[IN-DEPTH] the Multiple Reasons, Factors and Options for Suicide and Euthanasia.



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This article is bound to cause an uncomfortable feeling amongst some and garner criticism over its depictions of a way out of life. However, I first want to highlight that there are many reasons why written works like this should exist. If you take this information in as a guide, then we cannot recommend or encourage that you take your own life. This was written for the curious, the researching and those who wish to understand how the human body can in-fact have an ‘off switch’.

There are multiple ways to kill yourself, but they don’t always factor in the character and feelings of the person carrying them out. This is why I have put some prominence on the scrutiny and consideration of ending one’s life.

I think it is very important that the person is taken into consideration, because all plans can be disrupted by a doubt, fear, indecision, or self-deception of one’s true feelings and desires.

First: Why do people want to take their lives, even if they are quite ‘normally’ surviving?

To answer this question we must dive into the scenarios of human thought and justification. Suicidal thoughts are often linked to depression and a loss of the will to live – and yes, that’s almost always the major factor – but there are plenty of reasons one may wish to put an end to their life. Suicidal emotions are prevalent when one:

  •  Is sick and dying and wants a stress-free way out that doesn’t involve mobility.
  •  Is depressed and can’t find the motivation to go the distances required for their situation.
  •  Is disgusted with life and wants a way out that isn’t too painful, messy or likely to fail.
  •  Wants to die for any of the listed reasons and is afraid of being discovered, seen as a coward, or judged as malevolent by those the person admires.
  •  Wants to go out fashionably, making a strong statement against enemies and detractors (such as bullies or ex-boyfriends/girlfriends or those who requested the person to ‘prove’ they were really suicidal)
  •  Wants revenge on society or group or a person, using suicide as the means of achieving their revenge
  •  Wants to perplex their loved ones or enemies by knowing that their exit from the world will shock and confuse.
  •  Feels as though there is more to life and that, in their death, they will enter another realm based on their spiritual beliefs

Suicide is always related to the fear of something. Whether the person is afraid of their existence, their depression, their inability to succeed, their inability to control their own body or the fear that they will be a burden on those they love.

The Empowerment of Accepting Death

We can be caught between knowing that we want to die and taking steps to accomplish it and really just wanting life to be different and trying to find some way to escape or hide from it. Attempting suicide can be a way of shuffling the deck. No matter how much we may decry the control exercised over us once we’ve failed an attempt, we are the ones who got us there. It is a means of changing the life we are leading (abandoning control, which a lot of us want to do but for which are afraid of the repercussions). This is in part why some people commit crimes — to return to a controlled environment where they cannot have to face the stress of decision-making.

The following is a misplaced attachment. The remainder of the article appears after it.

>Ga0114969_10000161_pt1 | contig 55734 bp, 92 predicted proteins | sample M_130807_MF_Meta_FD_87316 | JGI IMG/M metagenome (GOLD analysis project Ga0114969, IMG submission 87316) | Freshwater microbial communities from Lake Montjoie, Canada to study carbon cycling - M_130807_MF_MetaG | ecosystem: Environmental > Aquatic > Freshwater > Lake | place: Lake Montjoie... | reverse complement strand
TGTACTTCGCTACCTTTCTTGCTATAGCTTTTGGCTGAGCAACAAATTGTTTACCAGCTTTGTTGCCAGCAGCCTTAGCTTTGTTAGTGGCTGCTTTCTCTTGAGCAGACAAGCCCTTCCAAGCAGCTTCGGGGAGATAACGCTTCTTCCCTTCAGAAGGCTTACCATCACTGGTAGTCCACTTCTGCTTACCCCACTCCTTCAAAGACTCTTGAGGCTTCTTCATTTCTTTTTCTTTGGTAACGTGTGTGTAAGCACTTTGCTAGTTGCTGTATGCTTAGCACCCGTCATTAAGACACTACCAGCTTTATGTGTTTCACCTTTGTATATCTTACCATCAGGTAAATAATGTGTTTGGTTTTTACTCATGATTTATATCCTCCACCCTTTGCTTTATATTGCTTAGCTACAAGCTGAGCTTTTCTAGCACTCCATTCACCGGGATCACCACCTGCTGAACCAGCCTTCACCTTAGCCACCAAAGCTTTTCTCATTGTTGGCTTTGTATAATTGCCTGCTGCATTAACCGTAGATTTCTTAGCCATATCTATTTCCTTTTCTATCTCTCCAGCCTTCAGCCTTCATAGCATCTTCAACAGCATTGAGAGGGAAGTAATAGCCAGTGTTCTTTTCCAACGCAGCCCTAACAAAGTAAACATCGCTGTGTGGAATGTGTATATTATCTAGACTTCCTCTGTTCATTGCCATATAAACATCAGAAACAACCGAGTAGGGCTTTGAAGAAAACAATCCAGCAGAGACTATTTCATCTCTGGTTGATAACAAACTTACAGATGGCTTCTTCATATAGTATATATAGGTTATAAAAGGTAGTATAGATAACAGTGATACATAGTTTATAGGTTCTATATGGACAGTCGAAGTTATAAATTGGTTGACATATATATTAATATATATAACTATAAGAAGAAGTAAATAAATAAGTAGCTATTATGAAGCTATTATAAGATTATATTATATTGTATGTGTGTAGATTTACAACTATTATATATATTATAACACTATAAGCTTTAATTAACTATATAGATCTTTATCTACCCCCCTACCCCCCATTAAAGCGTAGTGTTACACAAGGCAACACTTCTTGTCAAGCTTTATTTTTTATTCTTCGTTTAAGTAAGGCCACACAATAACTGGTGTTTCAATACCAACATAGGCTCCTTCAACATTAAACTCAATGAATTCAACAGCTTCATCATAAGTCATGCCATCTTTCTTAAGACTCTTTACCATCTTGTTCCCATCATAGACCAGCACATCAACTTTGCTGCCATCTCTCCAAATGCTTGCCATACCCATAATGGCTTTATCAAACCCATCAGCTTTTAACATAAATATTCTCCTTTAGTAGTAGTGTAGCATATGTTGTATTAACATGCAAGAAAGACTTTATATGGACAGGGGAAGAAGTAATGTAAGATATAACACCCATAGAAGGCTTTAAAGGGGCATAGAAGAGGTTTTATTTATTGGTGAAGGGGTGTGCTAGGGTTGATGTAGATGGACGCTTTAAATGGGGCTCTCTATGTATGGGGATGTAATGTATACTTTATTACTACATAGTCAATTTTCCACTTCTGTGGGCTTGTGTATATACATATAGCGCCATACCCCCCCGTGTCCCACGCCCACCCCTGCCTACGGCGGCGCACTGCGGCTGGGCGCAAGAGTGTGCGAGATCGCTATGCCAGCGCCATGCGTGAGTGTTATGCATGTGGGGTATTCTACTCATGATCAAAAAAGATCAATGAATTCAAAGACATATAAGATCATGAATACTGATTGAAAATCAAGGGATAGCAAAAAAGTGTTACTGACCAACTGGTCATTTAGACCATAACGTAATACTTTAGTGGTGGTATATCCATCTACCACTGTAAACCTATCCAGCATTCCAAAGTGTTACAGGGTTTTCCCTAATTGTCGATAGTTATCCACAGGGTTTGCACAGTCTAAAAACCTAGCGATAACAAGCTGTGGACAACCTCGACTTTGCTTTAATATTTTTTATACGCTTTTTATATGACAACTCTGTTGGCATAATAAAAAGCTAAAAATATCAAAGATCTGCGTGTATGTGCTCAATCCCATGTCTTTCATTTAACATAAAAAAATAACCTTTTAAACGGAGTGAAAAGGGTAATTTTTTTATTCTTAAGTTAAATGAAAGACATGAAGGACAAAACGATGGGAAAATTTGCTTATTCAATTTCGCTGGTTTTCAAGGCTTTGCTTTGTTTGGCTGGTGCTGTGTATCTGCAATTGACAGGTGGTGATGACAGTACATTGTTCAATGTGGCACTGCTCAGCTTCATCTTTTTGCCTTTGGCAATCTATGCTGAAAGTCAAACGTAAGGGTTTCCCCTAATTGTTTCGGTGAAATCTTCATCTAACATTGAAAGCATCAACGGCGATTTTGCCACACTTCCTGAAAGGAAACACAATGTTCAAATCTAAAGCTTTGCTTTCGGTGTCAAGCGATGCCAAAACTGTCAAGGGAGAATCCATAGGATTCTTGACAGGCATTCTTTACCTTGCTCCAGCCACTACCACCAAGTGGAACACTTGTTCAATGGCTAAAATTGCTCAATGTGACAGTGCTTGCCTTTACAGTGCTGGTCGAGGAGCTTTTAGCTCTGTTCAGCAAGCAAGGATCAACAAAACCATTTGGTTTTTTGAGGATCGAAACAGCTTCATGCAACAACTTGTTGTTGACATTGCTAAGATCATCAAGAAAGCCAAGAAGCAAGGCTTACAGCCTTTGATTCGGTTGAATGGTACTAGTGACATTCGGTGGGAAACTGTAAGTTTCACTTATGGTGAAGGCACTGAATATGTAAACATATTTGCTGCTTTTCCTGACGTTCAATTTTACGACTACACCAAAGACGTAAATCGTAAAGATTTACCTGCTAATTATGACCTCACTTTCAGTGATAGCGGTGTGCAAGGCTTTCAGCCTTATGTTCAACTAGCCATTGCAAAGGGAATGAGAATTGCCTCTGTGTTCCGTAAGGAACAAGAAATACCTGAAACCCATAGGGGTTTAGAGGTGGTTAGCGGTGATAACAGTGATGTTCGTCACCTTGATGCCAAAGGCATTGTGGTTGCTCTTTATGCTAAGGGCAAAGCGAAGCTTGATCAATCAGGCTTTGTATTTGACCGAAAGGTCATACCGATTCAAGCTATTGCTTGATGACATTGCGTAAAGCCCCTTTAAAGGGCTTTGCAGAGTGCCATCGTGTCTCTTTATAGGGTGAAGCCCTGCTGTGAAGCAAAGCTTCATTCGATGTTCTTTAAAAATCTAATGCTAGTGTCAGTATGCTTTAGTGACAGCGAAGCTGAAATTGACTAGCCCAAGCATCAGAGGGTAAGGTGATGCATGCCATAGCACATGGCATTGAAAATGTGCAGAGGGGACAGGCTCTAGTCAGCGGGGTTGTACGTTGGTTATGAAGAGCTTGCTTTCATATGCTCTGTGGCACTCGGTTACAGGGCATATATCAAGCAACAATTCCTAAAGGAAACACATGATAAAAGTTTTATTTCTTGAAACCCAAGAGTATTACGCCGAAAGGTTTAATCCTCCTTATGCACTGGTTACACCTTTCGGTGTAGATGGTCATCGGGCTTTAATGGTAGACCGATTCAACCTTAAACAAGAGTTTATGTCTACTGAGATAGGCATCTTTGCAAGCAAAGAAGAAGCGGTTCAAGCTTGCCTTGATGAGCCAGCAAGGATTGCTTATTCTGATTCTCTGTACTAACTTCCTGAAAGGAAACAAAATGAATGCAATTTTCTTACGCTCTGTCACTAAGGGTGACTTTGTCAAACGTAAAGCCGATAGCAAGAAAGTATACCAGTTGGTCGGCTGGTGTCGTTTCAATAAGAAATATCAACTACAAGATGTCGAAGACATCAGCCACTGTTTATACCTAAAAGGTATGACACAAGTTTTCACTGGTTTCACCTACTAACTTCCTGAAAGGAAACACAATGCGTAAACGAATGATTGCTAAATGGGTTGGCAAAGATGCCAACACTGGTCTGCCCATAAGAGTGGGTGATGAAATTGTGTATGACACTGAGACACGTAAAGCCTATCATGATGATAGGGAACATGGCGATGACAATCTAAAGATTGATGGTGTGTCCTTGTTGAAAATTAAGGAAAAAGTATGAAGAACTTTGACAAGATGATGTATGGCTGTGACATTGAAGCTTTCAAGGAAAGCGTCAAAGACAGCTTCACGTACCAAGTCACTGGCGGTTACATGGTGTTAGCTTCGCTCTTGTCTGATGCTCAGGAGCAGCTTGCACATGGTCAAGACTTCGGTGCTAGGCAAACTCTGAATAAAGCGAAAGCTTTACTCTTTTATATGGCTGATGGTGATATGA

Knowing that we can at any point terminate our lives can be a powerful incentive. Ok, now I can do anything. If the heat gets too much, I can exit and I don’t have to worry about the conditions I’ve created for myself. To many this is considered as the easy way out, the weak and selfish way out or the lazy way out. Is it selfish to say goodbye to your family, acknowledge the good times and bow out?

Preparing for the end

When one is dedicated to the task, suicide will not be difficult to achieve at all. the major problem is internal, not external. Some degree of self-analysis, preparation for death, the reaction one will not witness but apparently cause, etc., is important since we are conditioned to regulate our behaviour based on imagining the reaction others will feel in response to our choices.

Other than deciding on the method of self-termination, the practical preparation for suicide includes accepting one’s demise, how it will be effected, and one’s role in the social world prior to that event.

Deciding (or leaving undecided) the metaphysical issues inherent to the notion of suicide (such as how the cosmos may be structured, whether there are moral authorities who have forbidden the taking of your life, what happens to people when they die, whether it matters if someone has killed themselves as to the quality of any post-mortem experiences, etc.) is an important part of accepting the idea of effecting one’s own death.

Contemplating the likely responses to the type of suicide one has planned and the future development of the society in which one lives (i.e. how family and friends will react to the news of your choice to end your life, what, if any, repercussions, there may be to the message your death may symbolize, etc.) is essential in the construction of a satisfactory suicide method and context.

The ultimate ‘intelligence’ or ‘unexpectedness’ with suicide is perhaps the most shocking and well-thought-out elements of suicide. This may include lying to one’s friends and family (so as to avoid being bereft of autonomy and freedom in a misguided attempt to provide ‘help’), the resolution of administrative details (like arranging for payment of regular bills and any funerary expenses that will likely be incurred by your survivors, etc.), or a fierce and fiery ‘Shooting Star’ termination in which a huge mess is left to those whom you despise or have learned to disregard, knowing how to approach the world will put those destined for death one step ahead of those who may wish to see that a self-termination fails.

Fear of pain is an important reason to hesitate when contemplating self-termination. We want to terminate the pain we may be feeling (often psychological).

Many subjects who have survived suicide have stated that during what they believed were there final moments, they began to reconsider their situation.